Automakers and tech firms want high-definition maps to help robo-cars drive, but the best way to build them remains unclear. So says a new report from Bloomberg.
Two approaches: “One aims to create complete high-definition maps that will let the driverless cars of the future navigate all on their own,” explains Bloomberg. “Another creates maps piece-by-piece, using sensors in today’s vehicles.”
But: Those approaches contain scope to do things differently. “Every self-driving map looks different because each one depends on the sensor system of the vehicle that creates it,” says Bloomberg.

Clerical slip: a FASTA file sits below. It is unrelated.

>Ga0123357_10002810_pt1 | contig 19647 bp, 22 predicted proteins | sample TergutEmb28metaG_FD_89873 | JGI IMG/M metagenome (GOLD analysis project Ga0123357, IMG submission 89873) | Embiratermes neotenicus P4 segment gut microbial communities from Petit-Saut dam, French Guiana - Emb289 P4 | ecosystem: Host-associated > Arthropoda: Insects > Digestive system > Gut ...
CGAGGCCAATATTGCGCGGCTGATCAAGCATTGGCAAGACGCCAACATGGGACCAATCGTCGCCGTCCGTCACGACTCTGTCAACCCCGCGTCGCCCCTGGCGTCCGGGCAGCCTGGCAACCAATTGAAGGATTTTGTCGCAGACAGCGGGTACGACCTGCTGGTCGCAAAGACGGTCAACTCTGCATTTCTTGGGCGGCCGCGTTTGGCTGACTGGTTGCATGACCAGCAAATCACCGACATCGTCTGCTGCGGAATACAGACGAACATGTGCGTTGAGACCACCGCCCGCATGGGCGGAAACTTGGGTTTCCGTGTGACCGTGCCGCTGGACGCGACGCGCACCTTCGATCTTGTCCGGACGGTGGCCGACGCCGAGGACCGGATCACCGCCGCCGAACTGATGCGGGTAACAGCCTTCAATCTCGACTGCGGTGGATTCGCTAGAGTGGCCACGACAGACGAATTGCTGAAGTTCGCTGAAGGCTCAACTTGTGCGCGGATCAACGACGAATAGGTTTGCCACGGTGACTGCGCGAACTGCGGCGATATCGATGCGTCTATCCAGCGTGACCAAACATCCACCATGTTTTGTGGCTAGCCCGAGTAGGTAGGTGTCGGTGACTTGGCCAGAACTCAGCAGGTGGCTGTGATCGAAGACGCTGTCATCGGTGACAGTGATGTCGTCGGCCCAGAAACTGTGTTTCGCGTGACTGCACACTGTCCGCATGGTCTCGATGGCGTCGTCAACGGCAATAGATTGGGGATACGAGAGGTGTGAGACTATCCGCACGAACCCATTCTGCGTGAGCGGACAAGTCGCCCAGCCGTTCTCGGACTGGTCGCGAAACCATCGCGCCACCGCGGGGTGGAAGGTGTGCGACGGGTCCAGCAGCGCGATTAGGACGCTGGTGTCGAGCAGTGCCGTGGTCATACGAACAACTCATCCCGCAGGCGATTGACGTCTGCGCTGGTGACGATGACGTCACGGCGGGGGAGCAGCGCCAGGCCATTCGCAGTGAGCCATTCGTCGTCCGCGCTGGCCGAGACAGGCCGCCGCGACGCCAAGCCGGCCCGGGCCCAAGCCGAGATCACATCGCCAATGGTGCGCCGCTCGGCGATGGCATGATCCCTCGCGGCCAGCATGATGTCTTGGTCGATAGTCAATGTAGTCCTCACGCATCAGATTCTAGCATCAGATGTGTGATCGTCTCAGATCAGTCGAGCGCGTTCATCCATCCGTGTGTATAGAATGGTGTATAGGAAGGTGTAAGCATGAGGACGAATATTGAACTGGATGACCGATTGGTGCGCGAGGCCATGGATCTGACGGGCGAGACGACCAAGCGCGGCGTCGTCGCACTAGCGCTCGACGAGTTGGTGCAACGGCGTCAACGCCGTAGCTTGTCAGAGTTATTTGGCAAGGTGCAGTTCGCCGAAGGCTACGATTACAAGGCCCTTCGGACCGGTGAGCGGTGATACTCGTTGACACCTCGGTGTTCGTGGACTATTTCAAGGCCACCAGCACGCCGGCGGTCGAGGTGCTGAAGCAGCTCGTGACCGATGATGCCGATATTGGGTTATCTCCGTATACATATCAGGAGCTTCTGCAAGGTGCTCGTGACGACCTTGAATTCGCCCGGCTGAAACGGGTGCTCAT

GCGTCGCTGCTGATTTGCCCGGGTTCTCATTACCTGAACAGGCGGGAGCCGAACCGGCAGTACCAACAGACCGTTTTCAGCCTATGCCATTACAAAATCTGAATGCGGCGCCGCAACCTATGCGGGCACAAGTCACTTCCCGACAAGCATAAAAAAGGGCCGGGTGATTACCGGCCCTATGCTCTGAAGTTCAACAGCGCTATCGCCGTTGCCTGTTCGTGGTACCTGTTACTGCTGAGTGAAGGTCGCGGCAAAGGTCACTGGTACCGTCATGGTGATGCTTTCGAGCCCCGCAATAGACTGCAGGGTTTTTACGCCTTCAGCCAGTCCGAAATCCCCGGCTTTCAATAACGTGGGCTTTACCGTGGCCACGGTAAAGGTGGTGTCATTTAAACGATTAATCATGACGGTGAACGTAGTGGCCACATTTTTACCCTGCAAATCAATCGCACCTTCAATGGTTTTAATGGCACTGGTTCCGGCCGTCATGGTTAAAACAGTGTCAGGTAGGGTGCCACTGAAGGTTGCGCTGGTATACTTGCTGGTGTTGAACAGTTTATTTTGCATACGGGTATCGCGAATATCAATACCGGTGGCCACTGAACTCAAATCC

Many players: Waymo is thought to be leading the way, but other firms—including Mobileye, Tesla, and TomTom—are in the scrum. Plus, says Bloomberg, a “slew” of startups are “taking different stabs at the problem, each gobbling up venture capital.” All use subtly different approaches.
Winner takes all? Andreessen-Horowitz partner Benedict Evans says these maps have a network effect: a bigger fleet of cars using one type of maps will get better, more regularly updated maps faster than a smaller one would. So there’s plenty to play for.
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